"Palestine must be the ultimate goal" : Count František Schönborn’s report of September 1945 on Jewish refugees from Poland in Czechoslovakia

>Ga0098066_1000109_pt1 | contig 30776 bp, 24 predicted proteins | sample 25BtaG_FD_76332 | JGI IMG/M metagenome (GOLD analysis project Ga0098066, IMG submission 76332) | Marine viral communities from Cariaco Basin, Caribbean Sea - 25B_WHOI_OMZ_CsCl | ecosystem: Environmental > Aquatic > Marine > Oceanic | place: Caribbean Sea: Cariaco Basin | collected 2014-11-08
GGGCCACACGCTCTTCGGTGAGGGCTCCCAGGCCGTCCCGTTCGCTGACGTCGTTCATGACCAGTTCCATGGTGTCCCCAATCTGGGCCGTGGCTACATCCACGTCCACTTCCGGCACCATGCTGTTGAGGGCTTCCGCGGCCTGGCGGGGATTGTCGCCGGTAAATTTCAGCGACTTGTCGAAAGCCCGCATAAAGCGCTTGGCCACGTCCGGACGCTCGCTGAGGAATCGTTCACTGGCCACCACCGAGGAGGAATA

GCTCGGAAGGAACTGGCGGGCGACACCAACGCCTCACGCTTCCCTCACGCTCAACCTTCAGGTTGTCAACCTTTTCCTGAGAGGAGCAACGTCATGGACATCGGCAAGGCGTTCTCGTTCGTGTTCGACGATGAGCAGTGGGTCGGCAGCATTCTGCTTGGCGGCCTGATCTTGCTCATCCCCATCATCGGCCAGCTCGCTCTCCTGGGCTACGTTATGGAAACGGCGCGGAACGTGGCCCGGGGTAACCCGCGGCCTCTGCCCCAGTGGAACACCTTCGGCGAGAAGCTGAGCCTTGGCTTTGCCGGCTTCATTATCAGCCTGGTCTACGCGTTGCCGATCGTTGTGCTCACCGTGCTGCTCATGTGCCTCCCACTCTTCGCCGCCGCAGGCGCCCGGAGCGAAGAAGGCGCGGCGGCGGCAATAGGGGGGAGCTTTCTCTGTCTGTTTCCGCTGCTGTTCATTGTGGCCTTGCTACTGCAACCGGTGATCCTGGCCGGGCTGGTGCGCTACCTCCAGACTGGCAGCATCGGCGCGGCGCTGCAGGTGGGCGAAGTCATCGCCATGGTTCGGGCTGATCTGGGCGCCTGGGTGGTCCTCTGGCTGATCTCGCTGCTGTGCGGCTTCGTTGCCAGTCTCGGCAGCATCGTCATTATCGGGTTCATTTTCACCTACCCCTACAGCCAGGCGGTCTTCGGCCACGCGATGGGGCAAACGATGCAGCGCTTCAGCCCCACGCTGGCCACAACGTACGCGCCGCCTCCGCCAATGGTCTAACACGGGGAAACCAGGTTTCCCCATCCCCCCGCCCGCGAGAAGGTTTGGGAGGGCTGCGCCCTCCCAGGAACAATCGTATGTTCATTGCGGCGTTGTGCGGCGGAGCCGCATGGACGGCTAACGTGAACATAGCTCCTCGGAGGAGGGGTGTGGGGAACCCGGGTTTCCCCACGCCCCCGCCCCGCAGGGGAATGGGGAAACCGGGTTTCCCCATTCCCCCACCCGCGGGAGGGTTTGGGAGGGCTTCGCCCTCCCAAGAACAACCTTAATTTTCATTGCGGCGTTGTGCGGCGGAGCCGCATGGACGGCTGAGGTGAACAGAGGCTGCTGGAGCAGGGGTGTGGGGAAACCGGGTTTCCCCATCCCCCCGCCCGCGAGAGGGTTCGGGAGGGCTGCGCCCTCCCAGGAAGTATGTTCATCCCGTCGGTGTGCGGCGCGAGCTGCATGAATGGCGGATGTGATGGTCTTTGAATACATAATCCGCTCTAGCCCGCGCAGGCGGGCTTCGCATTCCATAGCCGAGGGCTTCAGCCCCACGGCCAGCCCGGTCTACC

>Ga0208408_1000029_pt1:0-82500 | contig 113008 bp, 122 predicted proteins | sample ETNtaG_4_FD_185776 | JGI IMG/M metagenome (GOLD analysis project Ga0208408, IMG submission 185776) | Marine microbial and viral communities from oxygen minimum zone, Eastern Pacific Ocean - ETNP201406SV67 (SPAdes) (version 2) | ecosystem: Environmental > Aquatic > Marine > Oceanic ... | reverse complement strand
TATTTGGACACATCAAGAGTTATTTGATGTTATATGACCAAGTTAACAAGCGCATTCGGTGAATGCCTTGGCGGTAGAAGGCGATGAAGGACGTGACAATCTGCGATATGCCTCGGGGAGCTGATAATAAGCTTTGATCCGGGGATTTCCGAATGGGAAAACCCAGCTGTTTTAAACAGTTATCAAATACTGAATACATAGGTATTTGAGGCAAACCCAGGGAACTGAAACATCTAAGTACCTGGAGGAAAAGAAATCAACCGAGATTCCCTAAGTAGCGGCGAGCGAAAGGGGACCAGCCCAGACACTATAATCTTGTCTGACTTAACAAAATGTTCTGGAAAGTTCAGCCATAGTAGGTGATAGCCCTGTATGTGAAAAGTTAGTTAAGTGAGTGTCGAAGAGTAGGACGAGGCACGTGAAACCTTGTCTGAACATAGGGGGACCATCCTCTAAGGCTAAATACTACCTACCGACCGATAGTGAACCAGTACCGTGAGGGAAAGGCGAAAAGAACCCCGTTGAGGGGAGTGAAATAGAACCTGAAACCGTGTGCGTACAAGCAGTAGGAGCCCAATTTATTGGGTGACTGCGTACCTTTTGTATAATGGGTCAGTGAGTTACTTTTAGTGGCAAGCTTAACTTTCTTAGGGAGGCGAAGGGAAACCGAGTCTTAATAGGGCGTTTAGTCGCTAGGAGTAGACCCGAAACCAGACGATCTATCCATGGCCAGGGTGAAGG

Immediately after the end of the Second World War, Europe had to cope with a serious problem - the repatriation of displaced persons. Besides this, we may also track a flow of migration by Jewish refugees out of Poland. It was made up of Jews who had survived the holocaust, but because of the strong anti-Semitic atmosphere in Poland, and also because they were under the influence of Zionist ideas, they were fleeing to Palestine. Some of them took a route through Czechoslovakia. This migratory movement was already fairly strong in the first months after the war. Count František Schönborn, who at that time was serving in the Czechoslovak Army as a first lieutenant for repatriation, was well aware of the gravity of this problem. He therefore decided to inform the International Red Cross about it and suggested setting up a system of holding and transit camps on Czechoslovak territory for these refugees. The reproduced text of his letter at the end of this article shows how this member of the Czech aristocracy was aware of the gravity of the situation and managed to aptly describe it. In some regards it bears witness to the author’s foresight because a system of holding camps really was created in Czechoslovakia in 1946. Schönborn’s letter was also well received in Zionist circles.